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Monitoring the Pulse of a Pandemic

Posted Apr 30 2009 2:27pm

image The World Health Organization has raised their alert level to Phase 5, meaning that a pandemic outbreak of swine flu is imminent and just one step away from Phase 6 which would indicate that a worldwide pandemic is underway.   Also, the CDC has reported the first death associated with the Type A N1H1 swine flu virus in the United States; a toddler from Mexico who died in a Texas hospital.  Swine flu is now suspected in 11 states, including 6 cases here in Washington State.  The total number of US cases has surpassed the 100 mark and is expected to go much higher.  Cases are also being reported in 6 European nations, Canada, Mexico, New Zealand, the Middle East and possibly in Asia.

How can public health officials and hospitals around the world respond to such a crisis?   What tools can be deployed to help local, regional, and national authorities monitor the spread of a disease and mobilize resources to deal with it appropriately?  How do you monitor the pulse of a pandemic?

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For one hospital in Northern California, the answer was clear.  El Camino Hospital, a community hospital located in the heart of Silicon Valley in Northern California, found the tool they needed in the Microsoft Amalga Unified Intelligence System.  El Camino is an early adopter customer for Microsoft Amalga, a data aggregation and analysis solution originally developed by clinicians at Medstar Health’s Washington Hospital Center in Washington, D.C. AmalgaLogo_UnifiedIntellSys_h_rgb

Within a matter of hours, clinicians at El Camino modified a few fields within Amalga to capture information specific to possible flu cases coming through the hospital’s busy emergency room.  The result is a real-time dashboard that is keeping hospital officials appraised of possible swine flu cases at El Camino and will help them respond appropriately should one or more cases be confirmed.  Clinicians are praising Amalga for the solution’s flexibility and the way it can be adapted to meet specific organizational needs as they arise.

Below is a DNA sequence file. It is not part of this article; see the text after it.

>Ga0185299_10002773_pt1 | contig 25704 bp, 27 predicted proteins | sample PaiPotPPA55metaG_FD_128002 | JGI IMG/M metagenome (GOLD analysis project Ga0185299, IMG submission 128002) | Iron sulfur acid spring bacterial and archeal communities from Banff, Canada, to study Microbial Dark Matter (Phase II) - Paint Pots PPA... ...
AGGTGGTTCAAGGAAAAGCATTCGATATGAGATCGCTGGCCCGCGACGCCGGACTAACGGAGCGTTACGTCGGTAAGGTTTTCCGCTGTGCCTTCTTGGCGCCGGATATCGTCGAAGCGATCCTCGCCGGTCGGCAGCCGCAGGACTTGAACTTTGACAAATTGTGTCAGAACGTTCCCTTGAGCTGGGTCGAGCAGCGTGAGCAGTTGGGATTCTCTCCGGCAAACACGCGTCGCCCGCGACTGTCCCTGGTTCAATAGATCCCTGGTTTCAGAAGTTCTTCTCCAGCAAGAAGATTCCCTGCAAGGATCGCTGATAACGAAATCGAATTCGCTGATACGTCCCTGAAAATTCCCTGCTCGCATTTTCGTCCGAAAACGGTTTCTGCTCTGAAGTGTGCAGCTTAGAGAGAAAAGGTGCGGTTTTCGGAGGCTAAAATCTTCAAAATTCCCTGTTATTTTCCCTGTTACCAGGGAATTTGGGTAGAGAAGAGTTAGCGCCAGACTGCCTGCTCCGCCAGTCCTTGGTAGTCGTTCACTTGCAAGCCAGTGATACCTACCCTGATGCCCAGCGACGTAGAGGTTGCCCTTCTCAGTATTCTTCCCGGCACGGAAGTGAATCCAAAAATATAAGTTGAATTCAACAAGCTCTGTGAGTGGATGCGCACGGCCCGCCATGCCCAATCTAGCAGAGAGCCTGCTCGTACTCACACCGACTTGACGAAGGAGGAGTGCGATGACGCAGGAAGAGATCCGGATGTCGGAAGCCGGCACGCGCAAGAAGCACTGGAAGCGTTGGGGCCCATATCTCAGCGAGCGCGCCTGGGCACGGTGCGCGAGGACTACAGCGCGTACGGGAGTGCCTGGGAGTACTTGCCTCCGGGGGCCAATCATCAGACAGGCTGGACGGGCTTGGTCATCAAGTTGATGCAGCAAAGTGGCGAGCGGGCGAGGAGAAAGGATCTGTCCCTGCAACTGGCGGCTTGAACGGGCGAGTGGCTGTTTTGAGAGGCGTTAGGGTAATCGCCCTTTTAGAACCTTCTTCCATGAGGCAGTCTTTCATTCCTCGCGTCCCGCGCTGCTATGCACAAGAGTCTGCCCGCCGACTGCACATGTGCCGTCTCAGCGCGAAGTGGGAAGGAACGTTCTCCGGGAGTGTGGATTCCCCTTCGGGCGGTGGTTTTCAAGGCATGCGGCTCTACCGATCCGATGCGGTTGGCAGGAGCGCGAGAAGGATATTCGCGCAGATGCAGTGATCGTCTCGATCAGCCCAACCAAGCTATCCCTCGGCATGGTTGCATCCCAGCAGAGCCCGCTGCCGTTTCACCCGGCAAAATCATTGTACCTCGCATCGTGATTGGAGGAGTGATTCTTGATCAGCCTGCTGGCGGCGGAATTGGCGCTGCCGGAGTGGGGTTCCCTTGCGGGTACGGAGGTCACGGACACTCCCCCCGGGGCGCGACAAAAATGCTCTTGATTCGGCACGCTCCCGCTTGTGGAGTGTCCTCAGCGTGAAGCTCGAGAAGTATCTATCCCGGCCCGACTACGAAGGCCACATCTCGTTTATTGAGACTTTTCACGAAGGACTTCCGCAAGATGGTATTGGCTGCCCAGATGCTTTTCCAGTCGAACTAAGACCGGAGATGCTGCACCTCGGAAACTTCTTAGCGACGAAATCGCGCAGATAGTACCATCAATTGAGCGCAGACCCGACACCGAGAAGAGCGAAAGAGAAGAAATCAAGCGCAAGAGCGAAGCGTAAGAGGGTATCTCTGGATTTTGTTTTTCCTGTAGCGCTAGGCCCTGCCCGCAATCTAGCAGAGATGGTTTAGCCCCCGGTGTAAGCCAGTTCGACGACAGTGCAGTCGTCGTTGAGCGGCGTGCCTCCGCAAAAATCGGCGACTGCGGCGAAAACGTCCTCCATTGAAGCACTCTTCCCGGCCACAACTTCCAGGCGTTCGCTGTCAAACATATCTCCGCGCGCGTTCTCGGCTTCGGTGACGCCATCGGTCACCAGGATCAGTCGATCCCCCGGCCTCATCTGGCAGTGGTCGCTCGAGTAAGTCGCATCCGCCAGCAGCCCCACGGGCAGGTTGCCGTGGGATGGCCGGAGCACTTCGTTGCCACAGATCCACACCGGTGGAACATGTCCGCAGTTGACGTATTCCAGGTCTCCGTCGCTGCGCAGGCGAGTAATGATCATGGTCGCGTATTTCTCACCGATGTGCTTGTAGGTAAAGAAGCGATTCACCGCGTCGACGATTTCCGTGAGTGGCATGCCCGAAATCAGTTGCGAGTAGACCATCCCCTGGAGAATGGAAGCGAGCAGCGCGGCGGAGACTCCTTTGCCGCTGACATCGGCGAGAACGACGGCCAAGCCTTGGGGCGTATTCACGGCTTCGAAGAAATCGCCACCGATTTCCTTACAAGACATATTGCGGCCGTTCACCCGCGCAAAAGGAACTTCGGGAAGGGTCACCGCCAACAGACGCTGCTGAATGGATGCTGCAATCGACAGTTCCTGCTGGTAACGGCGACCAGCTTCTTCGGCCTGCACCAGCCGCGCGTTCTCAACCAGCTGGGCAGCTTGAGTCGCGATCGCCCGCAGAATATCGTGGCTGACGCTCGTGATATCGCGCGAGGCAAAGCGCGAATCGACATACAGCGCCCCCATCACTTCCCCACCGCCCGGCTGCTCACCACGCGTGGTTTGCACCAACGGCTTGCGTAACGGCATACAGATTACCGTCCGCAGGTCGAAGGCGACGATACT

Microsoft has announced plans to provide guidance to other Amalga customers so they too can immediately begin using the solution to monitor flu activity.  This could prove especially valuable where Amalga has been deployed to gather community-wide clinical data.  One example of that is the Wisconsin Health Information Exchange where more than a dozen emergency rooms in the state are now able to share real-time clinical data thanks to Microsoft Amalga.

For more information about the Amalga Unified Intelligence System, click here.  Also note that Microsoft is holding a special conference in Bellevue on June 11th and 12th to discussthe importance of liberating data across the entire healthcare system and connecting the ecosystem entities. For more information about the Microsoft Connected Health Conference or to register, click here.

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As Microsoft has done many times in the past during natural disasters or disease outbreaks, the company is also assisting the CDC and the government in Mexico in getting out needed information about the current swine flu pandemic.  To learn more, you can watch this report from Seattle’s NBC affiliate, KING-TV.

 

Bill Crounse, MD     Senior Director, Worldwide Health      Microsoft Corporation

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